What I have found from my experience is that unless one attaches great importance to ‘dharma’ (duties and righteous actions) in vyvaharika, the full extent of advaita cannot be realised. So the question that arises is what is dharma’, and perfect dharma that needs to be practised for the attainment of the understanding of the ultimate reality.
Dear Panigrahi ji
There was much that I agree with in your response but I have problems with one or two of the conclusions you reach.
I agree wholeheartedly with your final para that the advaita vision is not available for those who do not live a dharmic life. But where I diverge from you is in the implication that it is the dharmic life itself that delivers the vision. Traditional advaita teaches that following dharma (as part of a karma yoga lifestyle) prepares the mind for self-knowledge. But that self-knowledge is the result of the understanding of vedānta śāstra and not of the karma yoga lifestyle. For this one needs a teacher and follows the three-step process of study, reflection and contemplation.
The essence of the teaching of vedānta śāstra is encapsulated in the words ‘Tat tvam asi’ and the doubt-free understanding of these words is what ends our identification with the transactional level of reality that seems so real. For this one needs a prepared mind, for which living according to the fine regulations of the natural law and order, and not rubbing up against it, is essential.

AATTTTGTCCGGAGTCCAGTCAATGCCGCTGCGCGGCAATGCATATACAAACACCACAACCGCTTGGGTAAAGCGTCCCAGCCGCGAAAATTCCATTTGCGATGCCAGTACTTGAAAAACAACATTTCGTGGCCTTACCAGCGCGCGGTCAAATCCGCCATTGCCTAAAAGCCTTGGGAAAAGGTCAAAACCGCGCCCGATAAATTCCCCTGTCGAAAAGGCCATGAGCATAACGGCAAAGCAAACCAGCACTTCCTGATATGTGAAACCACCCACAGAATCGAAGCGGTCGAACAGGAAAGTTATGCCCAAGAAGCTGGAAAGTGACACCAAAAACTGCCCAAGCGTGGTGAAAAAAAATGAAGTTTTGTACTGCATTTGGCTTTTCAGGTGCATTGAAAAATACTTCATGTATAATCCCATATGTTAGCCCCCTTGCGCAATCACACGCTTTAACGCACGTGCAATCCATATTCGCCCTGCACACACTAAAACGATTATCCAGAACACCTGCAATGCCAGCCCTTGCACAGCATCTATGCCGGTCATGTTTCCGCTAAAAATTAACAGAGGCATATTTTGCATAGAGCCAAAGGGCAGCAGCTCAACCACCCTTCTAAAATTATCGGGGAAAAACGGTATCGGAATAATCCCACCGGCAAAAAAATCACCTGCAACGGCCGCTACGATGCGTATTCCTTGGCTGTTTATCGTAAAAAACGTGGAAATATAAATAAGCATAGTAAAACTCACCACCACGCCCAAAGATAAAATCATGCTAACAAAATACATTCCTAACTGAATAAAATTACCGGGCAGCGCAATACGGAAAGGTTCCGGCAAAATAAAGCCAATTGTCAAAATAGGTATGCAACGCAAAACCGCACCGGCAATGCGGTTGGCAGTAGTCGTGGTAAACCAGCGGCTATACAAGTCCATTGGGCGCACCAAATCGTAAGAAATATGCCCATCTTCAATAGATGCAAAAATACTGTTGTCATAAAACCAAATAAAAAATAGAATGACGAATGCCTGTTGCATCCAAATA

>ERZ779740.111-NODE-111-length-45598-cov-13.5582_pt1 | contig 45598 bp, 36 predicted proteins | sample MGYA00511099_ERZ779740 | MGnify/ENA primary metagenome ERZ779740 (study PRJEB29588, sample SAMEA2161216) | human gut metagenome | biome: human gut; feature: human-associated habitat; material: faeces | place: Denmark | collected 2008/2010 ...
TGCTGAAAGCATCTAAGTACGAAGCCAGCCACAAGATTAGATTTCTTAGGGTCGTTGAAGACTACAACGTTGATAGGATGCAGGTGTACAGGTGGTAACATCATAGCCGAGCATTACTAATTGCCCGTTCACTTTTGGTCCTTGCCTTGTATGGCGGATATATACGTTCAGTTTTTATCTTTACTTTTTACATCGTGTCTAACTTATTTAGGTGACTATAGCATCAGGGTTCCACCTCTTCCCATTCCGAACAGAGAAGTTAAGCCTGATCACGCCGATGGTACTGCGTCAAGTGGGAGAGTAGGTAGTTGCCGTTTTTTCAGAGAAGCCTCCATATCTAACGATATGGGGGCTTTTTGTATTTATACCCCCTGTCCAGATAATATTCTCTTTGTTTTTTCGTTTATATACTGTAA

The natural universal law and order is given the name Īśvara which, as you rightly point out, is also a superimposition on pure limitless existence-consciousness Brahman. When that cover too is no longer there then Brahman is all there is. Till that understanding becomes unshakable it is vain to deny the transactional level of reality and yet carry on transacting as though it is real and it matters. (It is like trying to convince one’s mirror reflection that it is not real. It cannot hear you!) The mind saying one thing and actions taking another direction results in a knower-actor split.